There are grim passages in our lives when each day starts and ends with dread, when endurance is a form of victory. Such times as when a project deadline is in the offing and you are nowhere close to completing it and above all, your boss is the type that tolerates none of it. The dreariest of them all is when life is sending you to the brink of hopelessness for example joblessness or even for self-preservation’s sake, the pressure to make it in life. Self-discovery is one of the hardest things to come across in our youth. I feel this is the least talked and researched about passage, in all the walks of life. In my own opinion, it is the gravest, arduous and life-changing concept in itself. Coping with the grimness of such times comes in many forms, to different people. Such times, I turn to reading for solace. When days and nights are kaleidoscopes of constant reminder of failures: weeks long self-beating, middle-of-the-night startles, daylong upbeat email checks, same old, same old.
Though reading voraciously in good or bad times may work, it soon settles that not just any book would do. Barely getting through a new book; as hard as it is to summon the energy to concentrate. There is the need for the comfort and relative ease of familiarity, the literary equivalent of a warm bath.
One book stands out though, in times of tides and storms, “Pride and Prejudice.” A distant birthday present when I turned 11. I was too young to appreciate much of the efficacy of literature, and ooh boy, what a struggle.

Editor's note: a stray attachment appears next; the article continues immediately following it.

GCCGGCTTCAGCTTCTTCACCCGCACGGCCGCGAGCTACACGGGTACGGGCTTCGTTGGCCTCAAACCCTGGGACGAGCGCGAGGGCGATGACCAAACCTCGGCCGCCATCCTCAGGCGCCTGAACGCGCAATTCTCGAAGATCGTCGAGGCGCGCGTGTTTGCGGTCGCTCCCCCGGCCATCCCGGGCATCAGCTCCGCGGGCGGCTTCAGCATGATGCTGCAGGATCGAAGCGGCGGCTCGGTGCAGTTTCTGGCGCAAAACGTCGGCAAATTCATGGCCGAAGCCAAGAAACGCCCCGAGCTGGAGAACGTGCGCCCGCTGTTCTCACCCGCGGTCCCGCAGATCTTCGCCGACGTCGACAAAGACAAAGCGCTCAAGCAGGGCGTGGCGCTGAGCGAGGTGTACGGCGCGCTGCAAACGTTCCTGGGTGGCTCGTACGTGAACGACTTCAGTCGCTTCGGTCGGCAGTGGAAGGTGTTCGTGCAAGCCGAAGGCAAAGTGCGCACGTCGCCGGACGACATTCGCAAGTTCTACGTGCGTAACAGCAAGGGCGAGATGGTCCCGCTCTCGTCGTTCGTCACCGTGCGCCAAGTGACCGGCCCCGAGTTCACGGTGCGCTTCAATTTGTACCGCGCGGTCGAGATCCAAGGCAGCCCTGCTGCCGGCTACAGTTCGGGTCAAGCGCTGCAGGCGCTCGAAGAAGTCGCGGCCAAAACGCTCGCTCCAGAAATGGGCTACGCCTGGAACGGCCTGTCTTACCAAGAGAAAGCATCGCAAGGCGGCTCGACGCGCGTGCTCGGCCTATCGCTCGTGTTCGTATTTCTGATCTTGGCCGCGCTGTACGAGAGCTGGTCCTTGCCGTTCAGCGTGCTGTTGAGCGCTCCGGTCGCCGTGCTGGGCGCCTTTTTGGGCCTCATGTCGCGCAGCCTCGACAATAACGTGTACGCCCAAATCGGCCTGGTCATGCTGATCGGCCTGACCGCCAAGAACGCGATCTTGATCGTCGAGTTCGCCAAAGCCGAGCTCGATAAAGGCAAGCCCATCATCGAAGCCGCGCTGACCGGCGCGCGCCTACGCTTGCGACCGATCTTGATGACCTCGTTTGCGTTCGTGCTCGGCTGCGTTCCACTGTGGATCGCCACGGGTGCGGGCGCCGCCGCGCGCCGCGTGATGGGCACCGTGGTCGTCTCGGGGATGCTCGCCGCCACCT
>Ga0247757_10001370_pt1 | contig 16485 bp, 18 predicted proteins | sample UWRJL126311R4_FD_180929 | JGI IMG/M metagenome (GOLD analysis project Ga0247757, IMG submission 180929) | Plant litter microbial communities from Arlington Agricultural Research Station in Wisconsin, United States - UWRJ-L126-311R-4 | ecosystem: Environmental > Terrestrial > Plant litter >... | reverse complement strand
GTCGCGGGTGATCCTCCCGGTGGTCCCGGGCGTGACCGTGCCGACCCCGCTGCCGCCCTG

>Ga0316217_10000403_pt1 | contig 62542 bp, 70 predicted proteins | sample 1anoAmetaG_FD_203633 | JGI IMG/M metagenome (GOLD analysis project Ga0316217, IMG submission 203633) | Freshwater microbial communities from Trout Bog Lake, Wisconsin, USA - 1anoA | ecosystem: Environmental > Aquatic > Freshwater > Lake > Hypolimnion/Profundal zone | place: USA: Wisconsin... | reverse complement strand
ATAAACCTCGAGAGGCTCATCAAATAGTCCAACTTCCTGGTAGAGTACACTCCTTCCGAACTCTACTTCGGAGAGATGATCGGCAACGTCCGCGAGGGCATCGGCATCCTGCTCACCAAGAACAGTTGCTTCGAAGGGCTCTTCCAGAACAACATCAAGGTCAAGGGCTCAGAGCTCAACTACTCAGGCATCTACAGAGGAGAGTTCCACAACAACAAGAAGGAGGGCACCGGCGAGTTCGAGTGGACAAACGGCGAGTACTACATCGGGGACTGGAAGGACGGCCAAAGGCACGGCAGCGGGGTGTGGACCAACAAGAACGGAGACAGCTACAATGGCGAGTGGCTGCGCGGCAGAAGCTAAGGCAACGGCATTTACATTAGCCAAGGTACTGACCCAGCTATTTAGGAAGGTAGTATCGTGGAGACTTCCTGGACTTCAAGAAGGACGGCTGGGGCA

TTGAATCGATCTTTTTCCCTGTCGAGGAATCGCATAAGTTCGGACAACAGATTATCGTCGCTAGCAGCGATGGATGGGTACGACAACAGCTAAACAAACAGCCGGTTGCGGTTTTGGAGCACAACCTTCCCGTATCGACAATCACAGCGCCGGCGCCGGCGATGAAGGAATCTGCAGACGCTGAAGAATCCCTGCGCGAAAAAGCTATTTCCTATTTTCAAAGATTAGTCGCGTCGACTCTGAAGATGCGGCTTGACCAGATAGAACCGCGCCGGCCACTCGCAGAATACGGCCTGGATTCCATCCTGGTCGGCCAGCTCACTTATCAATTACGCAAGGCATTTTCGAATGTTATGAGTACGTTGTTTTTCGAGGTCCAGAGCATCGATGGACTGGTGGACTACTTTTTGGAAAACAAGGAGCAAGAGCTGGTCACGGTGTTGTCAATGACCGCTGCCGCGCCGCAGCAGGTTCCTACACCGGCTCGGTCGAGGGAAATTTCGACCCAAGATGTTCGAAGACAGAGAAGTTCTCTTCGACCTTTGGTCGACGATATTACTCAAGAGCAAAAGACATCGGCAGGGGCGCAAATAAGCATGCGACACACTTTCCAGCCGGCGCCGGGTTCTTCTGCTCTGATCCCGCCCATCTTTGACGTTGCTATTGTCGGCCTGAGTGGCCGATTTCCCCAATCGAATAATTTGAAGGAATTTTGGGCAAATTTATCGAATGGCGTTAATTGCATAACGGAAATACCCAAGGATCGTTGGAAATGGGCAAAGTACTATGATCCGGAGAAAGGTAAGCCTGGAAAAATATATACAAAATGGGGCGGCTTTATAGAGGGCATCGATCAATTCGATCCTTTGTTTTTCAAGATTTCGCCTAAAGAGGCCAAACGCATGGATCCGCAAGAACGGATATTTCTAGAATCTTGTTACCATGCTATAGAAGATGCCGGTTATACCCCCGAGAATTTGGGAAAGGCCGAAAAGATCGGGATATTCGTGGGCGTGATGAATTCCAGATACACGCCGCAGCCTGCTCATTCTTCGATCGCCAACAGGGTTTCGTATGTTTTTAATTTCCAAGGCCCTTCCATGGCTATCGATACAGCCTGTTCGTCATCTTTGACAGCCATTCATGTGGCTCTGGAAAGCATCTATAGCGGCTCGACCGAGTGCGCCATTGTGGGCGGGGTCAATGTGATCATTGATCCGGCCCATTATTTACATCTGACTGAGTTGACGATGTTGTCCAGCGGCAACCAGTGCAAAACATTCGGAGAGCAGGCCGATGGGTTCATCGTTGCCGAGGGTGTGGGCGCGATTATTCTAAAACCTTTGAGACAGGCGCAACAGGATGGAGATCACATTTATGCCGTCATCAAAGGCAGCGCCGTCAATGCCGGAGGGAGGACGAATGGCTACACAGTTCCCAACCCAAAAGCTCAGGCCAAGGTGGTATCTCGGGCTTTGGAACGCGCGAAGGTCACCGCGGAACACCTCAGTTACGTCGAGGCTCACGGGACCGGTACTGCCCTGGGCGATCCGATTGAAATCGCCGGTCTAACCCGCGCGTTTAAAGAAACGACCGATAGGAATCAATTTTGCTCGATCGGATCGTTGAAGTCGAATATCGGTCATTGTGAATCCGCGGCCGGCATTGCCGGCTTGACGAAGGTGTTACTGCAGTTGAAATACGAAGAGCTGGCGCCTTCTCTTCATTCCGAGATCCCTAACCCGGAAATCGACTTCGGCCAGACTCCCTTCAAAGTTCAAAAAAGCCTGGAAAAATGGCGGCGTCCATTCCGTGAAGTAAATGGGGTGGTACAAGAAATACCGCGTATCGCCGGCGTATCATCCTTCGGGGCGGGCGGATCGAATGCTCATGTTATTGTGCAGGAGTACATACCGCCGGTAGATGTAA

But as time turned the pages of my life, and the belittling challenges grew, a settling enduring delight of this novel seduced me to flip the pages, not because of attraction, but of necessity: the spirit and wit that drives the main character (Elizabeth Bennet), to defy known norms by spurning the hand of the wealthy, conceited Mr. Darcy; the self-importance of Mr. Collins; the uncouthness of Mrs. Bennet; and the measured journey toward self-knowledge that finally unites the lovers.
In “Pride and Prejudice,” tragedy is held at bay. The suspense revolves around love or the impact of inferior social standing, or the embarrassment that lies in wait with every flip of the page. Rereading it through the times, I found peace in not racing through the book wondering what would happen next. With time, I could recite some of the best lines by heart making the predictability a constant dose for a perfect escape from a regime of stressing over the constant solicits for jobs, or the panic of waking up in the middle of the night drenched in sweat or the ever-present taste of fear. With the gentle scribbles and the ever un-doubted outcome of the novel, I could savor the semantics, satire and repartee, the cutting observations cloaked in seemingly innocuous remarks. Humor is for sure a balm; one that I needed badly to smile and still do when the times are tough.
I agree forthwith, that a dose of aggression, too, seems essential for reading that’s done in search of solace. Anger and anguish, after all, go hand in hand. The author of the book (“Austen”) is celebrated, world over as the quintessential novelist of manners, cleanly driving her wit with cruelty and her portraits with unsparing brutality. Everyone would agree, especially most of my closest of friends that there is a guilty pleasure in savoring the moments of mockery, since they typically puncture hypocrisy, obsequiousness or arrogance.
When something terrible and appalling hits you unexpectedly, the universe seems to go out of sync and balance. For such, it’s cruel, and it’s random, and to many, it feels anarchic. There are no certainties. At that time, Evil could just as easily triumph as good, or either clothed in disguise as the other. Jane Austen’s self-enclosed twists and turns around her world of epic literature enveloped me, soothing my soul in its contours and assumptions. Not knowing the end of my own story, my mind inclined mostly toward horror.
… To be continued, in part 2 …